New Orleans will be tested again this week, but not by a hurricane.

An annual National Association of Realtors conference, scheduled Nov. 10-13, is expected to draw about 30,000 attendees to the city — that would make it the largest conference since Hurricane Katrina washed through the region last year. The next-largest meeting since the storm, the American Library Association Conference, drew about 18,000 attendees and 750 exhibitors in June.

The annual NAR Conference and Expo — dubbed “NARdi Gras” — is expected to bring about $35 million to $40 million in revenue for local businesses and the city. The National Association of Realtors has about 1.34 million members.

Besides the throngs of brokers, agents, vendors and other real estate industry professionals who are expected to attend, the guest list includes two former U.S. presidents, a star singer, a famous cookie chef, a vacuum salesman, and two authors who write about keys to business success.

Former presidents George H.W. Bush and Bill Clinton, who established the Bush-Clinton Katrina Fund to support recovery efforts in Louisiana, Mississippi and Alabama, are scheduled to speak during the Realtor conference’s general session.

Other guest speakers during the conference include business authors Marcus Buckingham (“First, Break All the Rules: What the World’s Greatest Manager’s Do Differently”) and John Maxwell (“Thinking for a Change,” “Leadership 101”), David Oreck of vacuum-selling Oreck Corp., and Mrs. Fields founder Debbi Fields.

Several members of Congress are expected to address Realtors during a legislative and political forum at the conference, and Chuck Todd, editor in chief of The Hotline, a political journal, will talk about the political environment.

Harry Connick Jr. will sing during a celebrity concert, and Connick also serves as honorary chairman for Habitat for Humanity’s Operation Home Delivery program, which seeks to provide support and pre-built homes to help re-establish Gulf Coast communities.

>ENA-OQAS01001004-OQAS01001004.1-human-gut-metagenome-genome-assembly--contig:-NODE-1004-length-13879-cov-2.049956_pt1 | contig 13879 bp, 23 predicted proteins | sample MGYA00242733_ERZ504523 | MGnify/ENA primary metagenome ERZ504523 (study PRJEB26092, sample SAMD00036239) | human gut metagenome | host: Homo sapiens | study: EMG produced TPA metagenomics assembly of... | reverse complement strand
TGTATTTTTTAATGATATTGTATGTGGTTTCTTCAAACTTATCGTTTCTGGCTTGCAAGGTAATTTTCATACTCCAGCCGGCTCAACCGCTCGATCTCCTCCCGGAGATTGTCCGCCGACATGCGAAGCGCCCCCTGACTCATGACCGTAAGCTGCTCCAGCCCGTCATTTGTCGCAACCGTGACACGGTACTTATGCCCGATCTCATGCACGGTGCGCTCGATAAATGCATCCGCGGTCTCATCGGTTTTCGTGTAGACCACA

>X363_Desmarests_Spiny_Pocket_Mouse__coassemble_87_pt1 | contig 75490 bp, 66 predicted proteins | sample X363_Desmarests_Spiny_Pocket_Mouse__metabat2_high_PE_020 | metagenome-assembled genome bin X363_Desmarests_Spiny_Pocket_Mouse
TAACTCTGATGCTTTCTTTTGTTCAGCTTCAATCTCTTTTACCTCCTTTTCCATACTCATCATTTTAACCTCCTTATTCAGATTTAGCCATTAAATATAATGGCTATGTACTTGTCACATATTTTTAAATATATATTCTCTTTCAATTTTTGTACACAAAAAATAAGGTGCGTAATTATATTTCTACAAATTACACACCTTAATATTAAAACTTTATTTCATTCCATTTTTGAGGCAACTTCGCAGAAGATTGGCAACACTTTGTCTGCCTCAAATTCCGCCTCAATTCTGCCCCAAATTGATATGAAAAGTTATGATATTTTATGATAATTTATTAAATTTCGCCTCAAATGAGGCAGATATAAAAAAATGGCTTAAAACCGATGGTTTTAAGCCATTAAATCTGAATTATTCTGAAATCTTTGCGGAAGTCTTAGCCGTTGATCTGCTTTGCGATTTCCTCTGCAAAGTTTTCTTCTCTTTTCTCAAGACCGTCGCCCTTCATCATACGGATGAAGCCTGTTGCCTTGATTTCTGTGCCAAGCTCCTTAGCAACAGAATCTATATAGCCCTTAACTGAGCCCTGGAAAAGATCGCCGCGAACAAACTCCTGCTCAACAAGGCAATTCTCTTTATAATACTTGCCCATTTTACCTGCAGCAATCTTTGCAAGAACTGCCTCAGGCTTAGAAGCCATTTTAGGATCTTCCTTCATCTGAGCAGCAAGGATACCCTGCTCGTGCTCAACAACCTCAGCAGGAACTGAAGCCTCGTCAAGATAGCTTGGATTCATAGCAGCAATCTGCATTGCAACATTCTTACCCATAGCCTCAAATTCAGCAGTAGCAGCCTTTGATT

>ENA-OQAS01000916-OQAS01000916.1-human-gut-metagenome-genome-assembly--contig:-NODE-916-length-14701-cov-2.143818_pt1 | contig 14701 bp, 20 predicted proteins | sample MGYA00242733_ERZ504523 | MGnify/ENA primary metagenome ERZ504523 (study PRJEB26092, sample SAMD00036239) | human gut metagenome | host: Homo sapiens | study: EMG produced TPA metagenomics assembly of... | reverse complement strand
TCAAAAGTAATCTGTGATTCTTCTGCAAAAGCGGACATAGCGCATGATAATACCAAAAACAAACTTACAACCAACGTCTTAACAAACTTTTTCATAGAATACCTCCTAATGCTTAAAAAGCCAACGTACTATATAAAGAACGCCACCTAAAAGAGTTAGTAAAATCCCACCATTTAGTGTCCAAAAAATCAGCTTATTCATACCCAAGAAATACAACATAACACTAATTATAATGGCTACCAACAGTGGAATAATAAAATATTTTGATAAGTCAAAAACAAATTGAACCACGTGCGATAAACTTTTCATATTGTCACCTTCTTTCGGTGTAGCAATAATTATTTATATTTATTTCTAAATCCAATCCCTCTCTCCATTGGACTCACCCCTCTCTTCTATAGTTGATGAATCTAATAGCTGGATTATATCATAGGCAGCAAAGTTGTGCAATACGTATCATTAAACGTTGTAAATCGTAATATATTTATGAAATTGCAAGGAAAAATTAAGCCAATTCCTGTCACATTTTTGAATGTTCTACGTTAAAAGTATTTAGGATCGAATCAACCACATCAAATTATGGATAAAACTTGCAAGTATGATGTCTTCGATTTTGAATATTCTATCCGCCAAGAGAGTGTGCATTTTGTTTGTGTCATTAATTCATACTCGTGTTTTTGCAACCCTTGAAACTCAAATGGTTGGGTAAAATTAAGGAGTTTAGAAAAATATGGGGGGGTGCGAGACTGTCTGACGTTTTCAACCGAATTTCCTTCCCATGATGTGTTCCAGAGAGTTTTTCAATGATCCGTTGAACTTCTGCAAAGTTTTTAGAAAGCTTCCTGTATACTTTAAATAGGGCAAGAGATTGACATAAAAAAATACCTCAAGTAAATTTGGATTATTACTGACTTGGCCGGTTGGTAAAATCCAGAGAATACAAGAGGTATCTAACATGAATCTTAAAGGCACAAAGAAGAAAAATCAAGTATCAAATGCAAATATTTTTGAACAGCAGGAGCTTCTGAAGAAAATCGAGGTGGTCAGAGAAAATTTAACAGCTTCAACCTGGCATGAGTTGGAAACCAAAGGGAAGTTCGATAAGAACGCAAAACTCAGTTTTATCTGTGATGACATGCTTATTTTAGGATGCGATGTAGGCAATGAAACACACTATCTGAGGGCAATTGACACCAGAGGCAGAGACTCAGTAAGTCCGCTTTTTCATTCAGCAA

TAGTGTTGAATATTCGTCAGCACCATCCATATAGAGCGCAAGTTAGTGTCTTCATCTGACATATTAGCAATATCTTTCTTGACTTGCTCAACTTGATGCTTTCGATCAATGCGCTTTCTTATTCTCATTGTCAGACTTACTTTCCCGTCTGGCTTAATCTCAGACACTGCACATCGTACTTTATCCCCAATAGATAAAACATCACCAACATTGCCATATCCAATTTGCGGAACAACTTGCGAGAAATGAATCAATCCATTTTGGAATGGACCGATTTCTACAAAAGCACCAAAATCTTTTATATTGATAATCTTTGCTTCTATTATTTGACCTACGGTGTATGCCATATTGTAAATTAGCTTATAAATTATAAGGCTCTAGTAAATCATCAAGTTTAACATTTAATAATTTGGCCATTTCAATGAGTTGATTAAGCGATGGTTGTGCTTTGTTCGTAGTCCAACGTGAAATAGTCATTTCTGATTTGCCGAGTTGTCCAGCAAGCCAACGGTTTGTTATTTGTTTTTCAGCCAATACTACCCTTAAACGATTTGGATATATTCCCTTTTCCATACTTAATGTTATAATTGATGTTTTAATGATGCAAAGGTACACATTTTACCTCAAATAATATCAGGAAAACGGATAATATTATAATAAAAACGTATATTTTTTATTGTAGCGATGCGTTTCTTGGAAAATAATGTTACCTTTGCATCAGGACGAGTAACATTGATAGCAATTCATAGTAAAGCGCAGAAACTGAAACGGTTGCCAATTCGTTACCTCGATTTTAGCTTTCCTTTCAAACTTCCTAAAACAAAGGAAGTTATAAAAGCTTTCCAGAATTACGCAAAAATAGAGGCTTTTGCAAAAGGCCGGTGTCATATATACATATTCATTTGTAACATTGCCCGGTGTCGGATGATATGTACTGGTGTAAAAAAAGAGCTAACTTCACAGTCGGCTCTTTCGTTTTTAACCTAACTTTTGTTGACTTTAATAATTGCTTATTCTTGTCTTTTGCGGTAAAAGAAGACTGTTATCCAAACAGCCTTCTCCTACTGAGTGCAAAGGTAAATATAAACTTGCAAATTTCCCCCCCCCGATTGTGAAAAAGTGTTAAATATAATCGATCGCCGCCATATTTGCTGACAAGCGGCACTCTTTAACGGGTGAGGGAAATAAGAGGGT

The turnout for the New Orleans conference is expected to be higher than at last year’s Realtor conference, held at San Francisco’s Moscone Center, said association spokesman Steve Cook. About 26,477 people attended the San Francisco conference.

While most of the conference activities are scheduled from Nov. 10-13, there are some activities planned before and after these dates.

For example, about 2,000 attendees will be working on six volunteer rebuilding projects from Nov. 7 to Nov. 14. The projects include a Habitat for Humanity project to build new homes for those who lost their homes to Katrina, a renovation project for elderly residents called “Rebuilding Together,” a debris removal effort in New Orleans’ City Park, a sorting of donated books for the New Orleans Public Library, a library-painting project at De La Salle School, and a sorting of donated food at Second Harvest Food Bank.

Also, Realtor associations are sponsoring the construction of 54 homes in the Gulf Coast area, and these homes will be under construction through 2007, the National Association of Realtors announced earlier this year.

About 150 education sessions are planned during the Realtorsconference. And it’s not all work — on Nov. 11 all attendees are invited to a downtown celebration, “NARdi Gras on Bourbon Street.” According to a description of the event, there will be music and a parade. Participants will receive a free T-shirt.

And in honor of the Mardi Gras tradition in New Orleans, officials for the national Realtor group encouraged each state Realtor association to create original beaded necklaces “with a specially designed medallion to convey something unique and interesting about your state,” and to offer the necklaces for members to wear and trade during the conference.

There are some ticketed, black-tie events planned, too, including an event for Realtors who have received a designation as international property specialists, and an event to recognize the installation of the Realtor group’s 2007 president, Pat Vredevoogd Combs. The trade show is scheduled to open at 5 p.m. Friday to the tune of live music and free beverages.

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